|Helena S. Mock, Esq.|
Change is always difficult, but a death in the family can be especially traumatic. It may feel as though the world should stop to mourn your loss, but it doesn’t. The world keeps turning, the day still follows night, people around you continue to go about their normal routines as if nothing has happened. For those suffering, this can seem callus until you realize that your loss is not theirs.
When the loss of a family member occurs, whether sudden or expected, your world can feel as if it has been turned upside down. This loss is combined with the additional burdens of settling the decedent’s estate. Thus, it is helpful to have a “to do” list handy so that you do not overlook anything in the panic and grief of the moment. The following is a list of “action items” that will help guide you following the loved one’s passing:
- In the hours immediately following the death, make sure family members have friends or loved ones with them. Arrange care for any children or adults needing assistance.
- Call the funeral home and clergy to set up appointments to discuss final arrangements. Before the meeting, be sure to check and see if the decedent left behind any memorial or burial instructions.
- Obtain several copies of the death certificate, at least 5; you can always get more later.
- Let people know what has happened. Notify immediate family members and close friends. If the decedent was employed, notify his employer and any important business colleagues.
- In the days immediately following the death, gather the decedent’s important papers, including the Will or Trust, deeds, bank and brokerage statements, tax returns for 3 years prior to death, all life insurance and/or annuity contracts and retirement plan documents.
- Schedule an appointment with an experienced estate planning attorney – one who focuses her practice in estate planning. Working with someone who is knowledgeable about estate and tax issues will avoid potential problems. The person named as the executor (“Personal Representative”) or trustee should attend this conference. The employment of legal counsel is an expense of administration. Failing to retain competent counsel can result in the fiduciary being personally liable to the decedent’s estate.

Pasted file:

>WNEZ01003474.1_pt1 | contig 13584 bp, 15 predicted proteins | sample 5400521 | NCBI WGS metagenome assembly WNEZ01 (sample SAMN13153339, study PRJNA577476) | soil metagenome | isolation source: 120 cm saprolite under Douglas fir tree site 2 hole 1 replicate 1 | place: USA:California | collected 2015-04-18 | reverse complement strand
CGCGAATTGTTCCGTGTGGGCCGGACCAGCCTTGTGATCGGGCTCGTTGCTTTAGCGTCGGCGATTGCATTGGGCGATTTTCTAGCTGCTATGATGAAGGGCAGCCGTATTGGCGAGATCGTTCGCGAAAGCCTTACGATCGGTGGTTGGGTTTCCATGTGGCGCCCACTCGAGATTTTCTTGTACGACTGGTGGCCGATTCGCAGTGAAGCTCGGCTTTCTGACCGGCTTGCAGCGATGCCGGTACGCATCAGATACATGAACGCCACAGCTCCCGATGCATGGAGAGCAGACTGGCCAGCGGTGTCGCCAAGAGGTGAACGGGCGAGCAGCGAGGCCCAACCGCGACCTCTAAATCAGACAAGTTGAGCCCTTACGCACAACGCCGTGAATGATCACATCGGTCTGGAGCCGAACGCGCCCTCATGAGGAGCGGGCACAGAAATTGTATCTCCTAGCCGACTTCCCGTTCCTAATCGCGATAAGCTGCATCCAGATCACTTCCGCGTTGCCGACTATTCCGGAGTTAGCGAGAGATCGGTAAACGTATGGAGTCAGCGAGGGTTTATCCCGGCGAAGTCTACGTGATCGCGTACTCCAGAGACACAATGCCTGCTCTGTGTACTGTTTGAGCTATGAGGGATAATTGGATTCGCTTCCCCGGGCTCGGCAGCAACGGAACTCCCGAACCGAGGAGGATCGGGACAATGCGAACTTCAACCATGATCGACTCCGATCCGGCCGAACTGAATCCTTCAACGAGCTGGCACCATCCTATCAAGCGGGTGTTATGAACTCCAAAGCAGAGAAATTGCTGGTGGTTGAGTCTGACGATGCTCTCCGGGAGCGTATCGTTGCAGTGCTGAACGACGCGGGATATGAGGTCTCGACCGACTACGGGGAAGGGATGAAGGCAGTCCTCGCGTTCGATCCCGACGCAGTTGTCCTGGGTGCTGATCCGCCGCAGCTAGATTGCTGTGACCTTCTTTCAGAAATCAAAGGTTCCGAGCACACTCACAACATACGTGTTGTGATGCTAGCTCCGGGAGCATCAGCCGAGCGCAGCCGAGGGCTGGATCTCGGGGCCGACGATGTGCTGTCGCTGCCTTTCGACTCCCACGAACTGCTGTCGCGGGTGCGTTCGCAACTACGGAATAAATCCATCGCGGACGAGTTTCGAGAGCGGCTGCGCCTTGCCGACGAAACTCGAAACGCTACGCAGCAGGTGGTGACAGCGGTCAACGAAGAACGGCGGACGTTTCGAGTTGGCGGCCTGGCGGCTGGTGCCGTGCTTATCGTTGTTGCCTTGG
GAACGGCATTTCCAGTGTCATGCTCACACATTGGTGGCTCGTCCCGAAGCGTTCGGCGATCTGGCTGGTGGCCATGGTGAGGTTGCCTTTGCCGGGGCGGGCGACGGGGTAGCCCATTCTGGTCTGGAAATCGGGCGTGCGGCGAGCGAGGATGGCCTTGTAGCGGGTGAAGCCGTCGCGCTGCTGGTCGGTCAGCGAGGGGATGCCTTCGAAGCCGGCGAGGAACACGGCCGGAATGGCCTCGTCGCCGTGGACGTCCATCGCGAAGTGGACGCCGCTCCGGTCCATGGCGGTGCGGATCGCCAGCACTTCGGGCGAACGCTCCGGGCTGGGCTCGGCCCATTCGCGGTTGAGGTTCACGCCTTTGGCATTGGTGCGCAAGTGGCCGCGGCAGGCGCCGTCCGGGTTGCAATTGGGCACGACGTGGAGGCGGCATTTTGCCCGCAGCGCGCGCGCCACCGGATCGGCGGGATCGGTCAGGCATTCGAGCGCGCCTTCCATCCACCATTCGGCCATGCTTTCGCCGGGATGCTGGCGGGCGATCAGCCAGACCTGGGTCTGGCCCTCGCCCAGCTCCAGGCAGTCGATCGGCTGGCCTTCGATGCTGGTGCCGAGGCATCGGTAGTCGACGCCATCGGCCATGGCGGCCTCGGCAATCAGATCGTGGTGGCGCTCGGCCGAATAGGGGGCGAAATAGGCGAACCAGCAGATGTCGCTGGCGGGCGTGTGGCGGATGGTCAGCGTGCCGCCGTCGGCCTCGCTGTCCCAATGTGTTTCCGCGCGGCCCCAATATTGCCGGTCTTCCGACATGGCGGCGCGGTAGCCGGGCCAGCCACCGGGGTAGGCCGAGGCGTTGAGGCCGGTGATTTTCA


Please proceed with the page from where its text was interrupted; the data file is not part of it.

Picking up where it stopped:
- The Trustee and/or Personal Representative will then take over the decedent’s assets and finances and manage them throughout the administration period. Be mindful of the Prudent Investor Rule. Just because the decedent held a certain asset does not mean it is appropriate to maintain that asset in the estate; it might be time to restructure the investments.
- If the decedent was still working, contact his employee benefits department to begin processing any benefits that are due. They will likely need an original death certificate.
- Contact the local Social Security office. If the decedent was married, his spouse may be eligible for benefits. A disabled child of the decedent may also be eligible for benefits.
- If there was any life insurance, determine the beneficiaries. Only the beneficiaries can claim any death benefits (the insurance company will usually refuse to speak with anyone other than the beneficiary.) Each insurance company will require an original death certificate in order to process the claim.
- If the decedent was ever in the military, contact the Veterans Administration to see if surviving family members are eligible for any benefits due to the death.
- Keep a record of any expenses you or anyone else pays on behalf of the estate (funeral expenses, qualification fees, etc.) for purposes of reimbursement and possible deductions on the estate or trust tax returns. Do not pay any debts until you are sure the estate is solvent enough to be able to pay all debts.
- Inventory the decedent’s assets and note how each asset is titled (individually, joint with someone else, in trust, etc.).
- File the decedent’s final personal income tax return (IRS form 1040) and corresponding state income tax return, if any, by April 15th of the year following the year of death. A tax return for the estate and/or trust will also be due but may be filed on either a calendar or fiscal year. Consult with your attorney to determine which is best.
- Do not change the title to assets, claim any benefits, or roll-over any retirement accounts without consulting with your estate attorney. Changing a title can have unexpected income, estate, and property tax consequences.
The process of administration of a loved one’s trust or estate is complicated considerably by emotion. In addition, there can be difficult and complex family and financial issues that arise during this time. However, there are resources available to help you navigate through the rough waters. Most important, don’t delay. Although normally there is nothing that needs to be done immediately, delaying too long can cause problems which may be difficult or impossible to fix later.